Insights from the traditional ways… Agile

Today, in this blog, I share a story on a few steps that improved transparency in the team. Which in turn enhanced the ownership and collaboration. In my last blog tweaks in traditional approach… I shared how individual reflection is key to staying on the course and how Agile helps in that. Hope to follow-up with a few more blogs along the same lines. I have been able to leverage the learnings from the traditional approaches, for use in the agile context. That is another motivation for sharing the same here.

This is the second blog in the series explaining how insights gained and lessons learned through hard knocks and serendipity in traditional ways of software development are incorporated and institutionalized in the Agile way. Over a period of time, I found that agile embodies all that we had evolved as “traditional wisdom” and improvised it, to make a very nice comprehensive package.

The surprise learning

I had a situation where one of the project managers Santosh was in need of a developer, to enhance a feature quickly. Luckily, in course of our review meeting with all the project managers, Vidya another project manager, offered to loan Vijay, a developer in her team for a few weeks. It was an offer that Santosh eagerly accepted. Vidya added a caveat – that though skilled, he is focused and dedicated to his tasks and not flexible nor steps out of his role.

After a few weeks of this arrangement, we were in the review meet with the project managers. Santosh and his team were able to make good progress on their feature. He thanked Vidya for the timely help by loaning Vijay. He added that Vijay is quite a helpful person and proactively stepped outside his role to resolve a technical issue, in a feature being done by their tech lead. This was a surprise for me and more so for Vidya who almost fell out of her chair. What we had just heard is that Vijay was flexible and steps out his role when the need be! Santosh was happy and did not dwell on it, but Vidya and myself were intrigued, by this welcome change in Vijay.

It was but natural for us to try figure this out and we set about to do that. I had the practice of joining their team meetings as an observer, infrequently. I leveraged the same, to try and observe what was different between the teams of Santosh and Vidya. Eventually, it was just the matter of how the project review was being done.

Vidya being a task-oriented person, often in a hurry, would go to the desk of the team members and quickly get an update on their progress, at the start of every week. The team members were used to this, though initially they would be intimidated. Vidya would consolidate the info and then present it in their team meeting and figure out the next steps.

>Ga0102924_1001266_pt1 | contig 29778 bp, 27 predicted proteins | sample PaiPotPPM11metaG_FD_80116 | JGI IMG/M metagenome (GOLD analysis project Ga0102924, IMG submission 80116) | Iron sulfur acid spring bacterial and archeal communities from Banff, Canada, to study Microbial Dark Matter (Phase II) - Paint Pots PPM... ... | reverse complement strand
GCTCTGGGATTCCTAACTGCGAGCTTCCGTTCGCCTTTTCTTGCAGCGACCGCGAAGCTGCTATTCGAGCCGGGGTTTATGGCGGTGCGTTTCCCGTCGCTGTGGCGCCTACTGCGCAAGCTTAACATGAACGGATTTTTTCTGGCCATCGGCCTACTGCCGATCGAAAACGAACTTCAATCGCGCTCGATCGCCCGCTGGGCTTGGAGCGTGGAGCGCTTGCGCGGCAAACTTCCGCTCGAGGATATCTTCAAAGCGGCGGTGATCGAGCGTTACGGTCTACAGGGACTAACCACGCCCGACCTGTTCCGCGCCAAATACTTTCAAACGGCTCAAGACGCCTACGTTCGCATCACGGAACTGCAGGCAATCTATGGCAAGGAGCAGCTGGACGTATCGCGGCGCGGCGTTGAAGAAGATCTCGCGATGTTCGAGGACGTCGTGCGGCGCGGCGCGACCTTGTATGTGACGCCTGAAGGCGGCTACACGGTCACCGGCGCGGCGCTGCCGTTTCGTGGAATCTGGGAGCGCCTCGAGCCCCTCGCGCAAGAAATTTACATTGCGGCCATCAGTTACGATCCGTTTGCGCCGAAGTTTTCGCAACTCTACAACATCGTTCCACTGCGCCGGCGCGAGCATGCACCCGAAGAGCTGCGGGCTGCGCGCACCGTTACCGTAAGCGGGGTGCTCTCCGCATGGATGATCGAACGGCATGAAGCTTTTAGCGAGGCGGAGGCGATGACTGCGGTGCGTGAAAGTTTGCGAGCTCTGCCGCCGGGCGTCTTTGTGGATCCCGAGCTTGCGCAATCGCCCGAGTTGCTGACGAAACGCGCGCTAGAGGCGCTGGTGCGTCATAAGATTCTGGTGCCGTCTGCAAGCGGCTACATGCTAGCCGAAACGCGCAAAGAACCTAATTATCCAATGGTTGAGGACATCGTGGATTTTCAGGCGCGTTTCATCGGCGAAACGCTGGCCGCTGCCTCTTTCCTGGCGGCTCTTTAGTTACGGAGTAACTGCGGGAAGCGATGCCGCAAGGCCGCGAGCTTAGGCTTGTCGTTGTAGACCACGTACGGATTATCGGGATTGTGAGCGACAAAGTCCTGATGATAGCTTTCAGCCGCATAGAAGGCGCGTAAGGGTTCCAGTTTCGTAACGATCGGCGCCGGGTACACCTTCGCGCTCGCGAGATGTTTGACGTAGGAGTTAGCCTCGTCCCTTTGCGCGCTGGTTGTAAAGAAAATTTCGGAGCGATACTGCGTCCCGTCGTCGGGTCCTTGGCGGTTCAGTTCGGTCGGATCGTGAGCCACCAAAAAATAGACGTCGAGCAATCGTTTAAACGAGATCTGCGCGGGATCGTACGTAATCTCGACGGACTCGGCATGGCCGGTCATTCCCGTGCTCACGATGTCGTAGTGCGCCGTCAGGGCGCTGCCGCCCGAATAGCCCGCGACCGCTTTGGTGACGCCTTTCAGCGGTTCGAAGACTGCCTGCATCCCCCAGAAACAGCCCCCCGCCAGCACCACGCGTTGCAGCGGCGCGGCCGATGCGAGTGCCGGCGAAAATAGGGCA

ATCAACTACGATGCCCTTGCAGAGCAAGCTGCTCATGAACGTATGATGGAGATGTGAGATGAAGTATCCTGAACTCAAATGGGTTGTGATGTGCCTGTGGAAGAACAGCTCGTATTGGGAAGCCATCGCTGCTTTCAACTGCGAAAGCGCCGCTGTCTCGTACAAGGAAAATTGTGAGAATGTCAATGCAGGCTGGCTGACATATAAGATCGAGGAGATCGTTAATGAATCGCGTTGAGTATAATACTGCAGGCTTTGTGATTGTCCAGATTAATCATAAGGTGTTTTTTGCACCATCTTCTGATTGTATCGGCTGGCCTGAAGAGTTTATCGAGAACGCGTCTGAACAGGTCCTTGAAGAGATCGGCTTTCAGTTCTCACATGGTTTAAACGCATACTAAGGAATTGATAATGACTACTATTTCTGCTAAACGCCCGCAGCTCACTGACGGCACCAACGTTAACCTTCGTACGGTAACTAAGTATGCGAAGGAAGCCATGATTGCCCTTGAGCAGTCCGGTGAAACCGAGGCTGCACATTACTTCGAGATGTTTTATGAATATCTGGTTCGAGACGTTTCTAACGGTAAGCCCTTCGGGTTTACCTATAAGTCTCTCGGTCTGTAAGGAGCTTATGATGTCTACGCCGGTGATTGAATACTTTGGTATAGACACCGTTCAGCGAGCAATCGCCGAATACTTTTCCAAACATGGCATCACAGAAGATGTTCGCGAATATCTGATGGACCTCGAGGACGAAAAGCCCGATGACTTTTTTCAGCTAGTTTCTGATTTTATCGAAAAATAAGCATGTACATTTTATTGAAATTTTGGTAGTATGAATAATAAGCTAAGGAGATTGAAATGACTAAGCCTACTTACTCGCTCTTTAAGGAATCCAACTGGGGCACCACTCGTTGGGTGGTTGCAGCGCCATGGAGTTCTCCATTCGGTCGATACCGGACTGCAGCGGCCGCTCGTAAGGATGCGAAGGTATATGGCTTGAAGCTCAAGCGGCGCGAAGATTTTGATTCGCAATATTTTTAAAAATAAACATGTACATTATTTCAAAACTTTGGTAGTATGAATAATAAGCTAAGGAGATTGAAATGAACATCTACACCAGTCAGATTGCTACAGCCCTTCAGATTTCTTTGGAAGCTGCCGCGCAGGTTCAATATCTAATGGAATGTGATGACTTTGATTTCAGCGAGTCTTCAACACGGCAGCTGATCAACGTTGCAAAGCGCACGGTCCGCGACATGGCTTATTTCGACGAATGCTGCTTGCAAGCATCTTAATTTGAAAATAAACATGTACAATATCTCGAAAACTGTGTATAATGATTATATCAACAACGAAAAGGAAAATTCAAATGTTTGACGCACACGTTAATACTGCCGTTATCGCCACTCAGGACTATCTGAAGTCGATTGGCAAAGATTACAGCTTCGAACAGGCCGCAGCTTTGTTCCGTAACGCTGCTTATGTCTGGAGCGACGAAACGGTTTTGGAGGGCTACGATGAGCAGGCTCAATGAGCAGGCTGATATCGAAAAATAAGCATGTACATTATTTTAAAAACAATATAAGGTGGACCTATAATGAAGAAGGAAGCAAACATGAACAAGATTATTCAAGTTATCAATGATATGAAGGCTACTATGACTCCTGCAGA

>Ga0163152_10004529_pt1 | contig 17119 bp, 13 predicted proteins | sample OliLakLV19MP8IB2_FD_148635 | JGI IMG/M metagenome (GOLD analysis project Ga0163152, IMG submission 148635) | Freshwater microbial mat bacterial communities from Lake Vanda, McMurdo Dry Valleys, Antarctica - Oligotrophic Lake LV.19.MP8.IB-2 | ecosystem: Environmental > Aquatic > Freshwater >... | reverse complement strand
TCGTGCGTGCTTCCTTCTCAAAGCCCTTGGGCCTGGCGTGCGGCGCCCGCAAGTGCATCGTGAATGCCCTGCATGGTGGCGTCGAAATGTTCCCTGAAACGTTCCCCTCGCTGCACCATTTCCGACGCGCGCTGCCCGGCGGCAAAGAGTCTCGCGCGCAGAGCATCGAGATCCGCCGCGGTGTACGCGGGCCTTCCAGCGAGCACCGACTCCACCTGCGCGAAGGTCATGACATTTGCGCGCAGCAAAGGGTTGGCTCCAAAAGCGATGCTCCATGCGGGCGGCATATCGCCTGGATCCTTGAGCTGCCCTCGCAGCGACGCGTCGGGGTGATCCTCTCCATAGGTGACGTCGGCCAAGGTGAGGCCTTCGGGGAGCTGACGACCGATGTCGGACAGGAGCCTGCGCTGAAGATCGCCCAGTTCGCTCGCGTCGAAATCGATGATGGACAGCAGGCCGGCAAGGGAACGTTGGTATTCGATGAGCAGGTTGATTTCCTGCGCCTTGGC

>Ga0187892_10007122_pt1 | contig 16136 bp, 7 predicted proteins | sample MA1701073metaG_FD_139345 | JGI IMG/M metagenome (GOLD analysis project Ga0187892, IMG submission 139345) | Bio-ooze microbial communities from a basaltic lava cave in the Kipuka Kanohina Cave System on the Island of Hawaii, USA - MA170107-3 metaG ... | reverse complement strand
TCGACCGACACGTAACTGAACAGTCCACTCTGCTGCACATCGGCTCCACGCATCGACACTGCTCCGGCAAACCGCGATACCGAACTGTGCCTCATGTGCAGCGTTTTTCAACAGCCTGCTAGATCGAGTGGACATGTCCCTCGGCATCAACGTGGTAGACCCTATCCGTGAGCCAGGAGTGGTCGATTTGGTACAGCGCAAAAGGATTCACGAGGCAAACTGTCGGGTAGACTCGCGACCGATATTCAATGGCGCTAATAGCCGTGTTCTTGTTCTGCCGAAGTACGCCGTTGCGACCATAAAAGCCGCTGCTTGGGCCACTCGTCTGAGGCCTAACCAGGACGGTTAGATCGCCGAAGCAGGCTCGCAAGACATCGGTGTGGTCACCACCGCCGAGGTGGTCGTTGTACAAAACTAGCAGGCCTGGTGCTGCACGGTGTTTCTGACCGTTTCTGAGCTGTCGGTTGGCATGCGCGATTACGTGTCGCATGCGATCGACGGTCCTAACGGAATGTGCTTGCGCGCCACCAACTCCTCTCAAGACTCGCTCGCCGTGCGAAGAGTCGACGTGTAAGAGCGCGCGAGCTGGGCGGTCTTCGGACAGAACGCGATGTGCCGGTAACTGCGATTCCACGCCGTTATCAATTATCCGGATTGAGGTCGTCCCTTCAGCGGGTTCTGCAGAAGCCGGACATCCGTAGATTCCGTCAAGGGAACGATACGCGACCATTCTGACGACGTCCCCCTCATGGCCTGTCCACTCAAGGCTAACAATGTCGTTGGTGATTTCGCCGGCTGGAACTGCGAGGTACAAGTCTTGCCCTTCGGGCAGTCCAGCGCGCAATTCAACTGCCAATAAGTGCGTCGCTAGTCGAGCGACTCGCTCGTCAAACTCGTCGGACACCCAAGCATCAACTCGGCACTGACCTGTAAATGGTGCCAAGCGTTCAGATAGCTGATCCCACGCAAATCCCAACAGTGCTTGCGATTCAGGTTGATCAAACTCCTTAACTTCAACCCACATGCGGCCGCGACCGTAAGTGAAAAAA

Santosh on the other hand, would get all the team members together and ask them to share their updates – with others listening in. There were murmurs of this meet being long initially, but over a period of time they got used to it, but not sure if they had realized the benefits. It so happened that in one of these meetings, Vijay volunteered to help.

What made the difference?

It was the transparency of progress, challenges faced as well as how had they tried to overcome them. Vijay had developed a T shaped awareness, if I may say so, of the work. He was clued on the progress and the challenges in the other features. At one point, he knew that help was needed and offered it.

If he had been in Vidya’s team – Vidya would have reached out to Vijay for help and possibly Vijay would not be very aware of the issue, its intricacies and the genuine challenges faced. He would be inclined to decline, as it could likely appear to him as something not managed well.

The way Vidya was reviewing the progress, reduced the possibility of the team members being aware of the others work, even at a high level. The approach Santosh adopted helped in the team members being aware of the same, awareness is the precursor for any related response or action.

It was quite an eye opener for all of us, once I shared my observations Vidya was sort of convinced and decided to change her approach. She was able to see the impact of the same in her teams, quite quickly.

In the Agile world

Transparency is one of the pillars of Scrum, one of the popular Agile frameworks. Inspection and Adaptation being the other two. We had to make effort to bring is transparency in the traditional approach, which helped in enhancing team collaboration. In Agile, various artefacts like the task board, burndown charts and events like the daily stand-up weaves in this transparency. Once that is there it is natural to inspect, which brings in a shared awareness in the team. Awareness is the stepping stone for the team to adapt to the situation to reach the set goal.

Often at start of the Agile journey teams tend to focus on their stories and tasks. All of the agile artefacts and events do not have the intended impact. At such times I share this story, which helps them in understanding the principles. It then helps them to move towards better collaboration.

I have also share this story with leaders more conversant with the traditional approach. Once they understand the impact of transparency and how Agile takes it to another level. They are appreciate the Agile approach and are more supportive of their team.

Would like to hear your thoughts on this, please share your views and comments.

Photo by Smartworks Coworking on Unsplash
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